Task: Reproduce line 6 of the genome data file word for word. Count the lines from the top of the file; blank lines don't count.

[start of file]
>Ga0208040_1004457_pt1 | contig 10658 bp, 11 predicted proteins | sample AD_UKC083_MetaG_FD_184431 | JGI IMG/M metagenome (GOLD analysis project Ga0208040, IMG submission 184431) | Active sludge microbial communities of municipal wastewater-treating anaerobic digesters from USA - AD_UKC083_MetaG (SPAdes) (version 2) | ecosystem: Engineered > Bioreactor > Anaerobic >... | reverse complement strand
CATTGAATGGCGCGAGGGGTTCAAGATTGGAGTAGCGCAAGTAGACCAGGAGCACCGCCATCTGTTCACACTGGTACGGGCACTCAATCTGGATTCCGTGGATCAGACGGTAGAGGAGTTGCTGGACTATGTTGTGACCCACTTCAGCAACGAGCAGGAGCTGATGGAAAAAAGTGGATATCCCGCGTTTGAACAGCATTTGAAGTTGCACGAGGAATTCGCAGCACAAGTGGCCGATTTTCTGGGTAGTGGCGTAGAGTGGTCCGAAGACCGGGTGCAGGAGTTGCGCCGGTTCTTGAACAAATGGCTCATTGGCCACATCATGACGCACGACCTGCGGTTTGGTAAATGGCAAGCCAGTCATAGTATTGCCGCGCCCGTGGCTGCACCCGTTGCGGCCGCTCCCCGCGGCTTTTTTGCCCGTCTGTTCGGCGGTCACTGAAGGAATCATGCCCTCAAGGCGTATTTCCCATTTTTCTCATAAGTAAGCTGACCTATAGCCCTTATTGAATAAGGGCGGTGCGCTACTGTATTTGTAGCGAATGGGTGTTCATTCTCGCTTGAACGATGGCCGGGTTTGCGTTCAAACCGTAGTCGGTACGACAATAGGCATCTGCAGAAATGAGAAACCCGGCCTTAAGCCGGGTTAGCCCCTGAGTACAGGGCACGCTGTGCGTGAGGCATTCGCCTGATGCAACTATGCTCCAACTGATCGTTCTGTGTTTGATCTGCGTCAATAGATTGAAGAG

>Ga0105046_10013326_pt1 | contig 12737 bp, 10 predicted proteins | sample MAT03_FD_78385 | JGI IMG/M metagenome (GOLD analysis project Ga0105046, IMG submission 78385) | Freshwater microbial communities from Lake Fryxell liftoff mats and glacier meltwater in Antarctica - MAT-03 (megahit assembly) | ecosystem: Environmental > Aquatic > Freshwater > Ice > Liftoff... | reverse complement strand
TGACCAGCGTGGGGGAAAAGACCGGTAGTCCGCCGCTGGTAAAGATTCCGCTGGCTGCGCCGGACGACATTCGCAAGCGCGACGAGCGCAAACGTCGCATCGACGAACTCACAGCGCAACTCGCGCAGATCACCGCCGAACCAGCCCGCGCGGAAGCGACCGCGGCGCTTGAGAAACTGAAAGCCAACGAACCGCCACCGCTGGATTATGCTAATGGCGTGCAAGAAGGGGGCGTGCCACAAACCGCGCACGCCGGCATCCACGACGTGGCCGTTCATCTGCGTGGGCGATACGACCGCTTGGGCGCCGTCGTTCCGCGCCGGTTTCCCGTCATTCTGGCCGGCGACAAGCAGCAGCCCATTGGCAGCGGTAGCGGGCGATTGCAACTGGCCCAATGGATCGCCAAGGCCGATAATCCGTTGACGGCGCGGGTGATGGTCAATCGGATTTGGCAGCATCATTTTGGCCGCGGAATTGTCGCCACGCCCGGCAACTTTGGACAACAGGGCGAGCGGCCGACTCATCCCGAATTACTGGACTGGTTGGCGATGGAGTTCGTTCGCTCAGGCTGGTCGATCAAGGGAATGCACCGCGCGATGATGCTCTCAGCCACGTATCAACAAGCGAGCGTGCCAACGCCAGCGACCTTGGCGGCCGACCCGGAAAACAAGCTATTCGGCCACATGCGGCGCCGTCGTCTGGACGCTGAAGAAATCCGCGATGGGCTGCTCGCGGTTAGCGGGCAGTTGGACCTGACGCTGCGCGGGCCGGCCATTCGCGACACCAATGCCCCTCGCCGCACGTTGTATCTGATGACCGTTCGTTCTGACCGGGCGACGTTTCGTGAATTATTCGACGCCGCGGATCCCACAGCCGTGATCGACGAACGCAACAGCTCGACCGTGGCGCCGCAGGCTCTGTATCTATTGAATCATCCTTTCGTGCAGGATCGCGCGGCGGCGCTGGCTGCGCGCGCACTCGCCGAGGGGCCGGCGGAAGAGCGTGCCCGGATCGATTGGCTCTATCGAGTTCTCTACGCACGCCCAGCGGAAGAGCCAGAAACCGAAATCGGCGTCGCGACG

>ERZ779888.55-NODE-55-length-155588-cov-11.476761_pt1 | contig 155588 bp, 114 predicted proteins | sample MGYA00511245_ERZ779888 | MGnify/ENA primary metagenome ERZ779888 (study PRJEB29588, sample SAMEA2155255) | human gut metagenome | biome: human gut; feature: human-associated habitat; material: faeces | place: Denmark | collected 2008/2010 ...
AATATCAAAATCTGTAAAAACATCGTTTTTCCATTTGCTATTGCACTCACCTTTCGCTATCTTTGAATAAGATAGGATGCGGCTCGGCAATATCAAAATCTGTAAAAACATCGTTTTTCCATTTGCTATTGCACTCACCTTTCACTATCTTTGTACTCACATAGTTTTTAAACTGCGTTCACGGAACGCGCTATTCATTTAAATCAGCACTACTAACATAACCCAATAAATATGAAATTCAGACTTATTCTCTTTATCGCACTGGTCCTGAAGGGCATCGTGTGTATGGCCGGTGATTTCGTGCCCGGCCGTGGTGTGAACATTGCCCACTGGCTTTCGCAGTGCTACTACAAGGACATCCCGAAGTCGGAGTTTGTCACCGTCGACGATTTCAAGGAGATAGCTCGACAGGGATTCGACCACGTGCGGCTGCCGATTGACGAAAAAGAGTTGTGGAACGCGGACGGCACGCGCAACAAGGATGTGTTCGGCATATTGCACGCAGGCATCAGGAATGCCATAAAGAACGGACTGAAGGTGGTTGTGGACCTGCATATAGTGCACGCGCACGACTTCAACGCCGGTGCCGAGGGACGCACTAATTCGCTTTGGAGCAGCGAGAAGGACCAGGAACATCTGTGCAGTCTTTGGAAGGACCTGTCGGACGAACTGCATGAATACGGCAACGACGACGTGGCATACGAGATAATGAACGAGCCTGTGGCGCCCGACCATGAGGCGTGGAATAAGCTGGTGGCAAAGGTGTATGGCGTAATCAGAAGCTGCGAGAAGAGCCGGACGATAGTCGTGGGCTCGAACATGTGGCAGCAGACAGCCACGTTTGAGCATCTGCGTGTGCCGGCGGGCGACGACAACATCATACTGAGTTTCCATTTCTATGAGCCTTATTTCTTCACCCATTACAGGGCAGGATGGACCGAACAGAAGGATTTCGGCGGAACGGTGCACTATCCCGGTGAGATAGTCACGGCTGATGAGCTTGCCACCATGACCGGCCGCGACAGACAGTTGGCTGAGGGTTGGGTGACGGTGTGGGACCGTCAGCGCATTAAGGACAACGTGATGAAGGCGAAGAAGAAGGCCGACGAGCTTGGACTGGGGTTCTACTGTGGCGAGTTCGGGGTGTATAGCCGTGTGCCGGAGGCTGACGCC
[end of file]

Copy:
AATATCAAAATCTGTAAAAACATCGTTTTTCCATTTGCTATTGCACTCACCTTTCGCTATCTTTGAATAAGATAGGATGCGGCTCGGCAATATCAAAATCTGTAAAAACATCGTTTTTCCATTTGCTATTGCACTCACCTTTCACTATCTTTGTACTCACATAGTTTTTAAACTGCGTTCACGGAACGCGCTATTCATTTAAATCAGCACTACTAACATAACCCAATAAATATGAAATTCAGACTTATTCTCTTTATCGCACTGGTCCTGAAGGGCATCGTGTGTATGGCCGGTGATTTCGTGCCCGGCCGTGGTGTGAACATTGCCCACTGGCTTTCGCAGTGCTACTACAAGGACATCCCGAAGTCGGAGTTTGTCACCGTCGACGATTTCAAGGAGATAGCTCGACAGGGATTCGACCACGTGCGGCTGCCGATTGACGAAAAAGAGTTGTGGAACGCGGACGGCACGCGCAACAAGGATGTGTTCGGCATATTGCACGCAGGCATCAGGAATGCCATAAAGAACGGACTGAAGGTGGTTGTGGACCTGCATATAGTGCACGCGCACGACTTCAACGCCGGTGCCGAGGGACGCACTAATTCGCTTTGGAGCAGCGAGAAGGACCAGGAACATCTGTGCAGTCTTTGGAAGGACCTGTCGGACGAACTGCATGAATACGGCAACGACGACGTGGCATACGAGATAATGAACGAGCCTGTGGCGCCCGACCATGAGGCGTGGAATAAGCTGGTGGCAAAGGTGTATGGCGTAATCAGAAGCTGCGAGAAGAGCCGGACGATAGTCGTGGGCTCGAACATGTGGCAGCAGACAGCCACGTTTGAGCATCTGCGTGTGCCGGCGGGCGACGACAACATCATACTGAGTTTCCATTTCTATGAGCCTTATTTCTTCACCCATTACAGGGCAGGATGGACCGAACAGAAGGATTTCGGCGGAACGGTGCACTATCCCGGTGAGATAGTCACGGCTGATGAGCTTGCCACCATGACCGGCCGCGACAGACAGTTGGCTGAGGGTTGGGTGACGGTGTGGGACCGTCAGCGCATTAAGGACAACGTGATGAAGGCGAAGAAGAAGGCCGACGAGCTTGGACTGGGGTTCTACTGTGGCGAGTTCGGGGTGTATAGCCGTGTGCCGGAGGCTGACGCC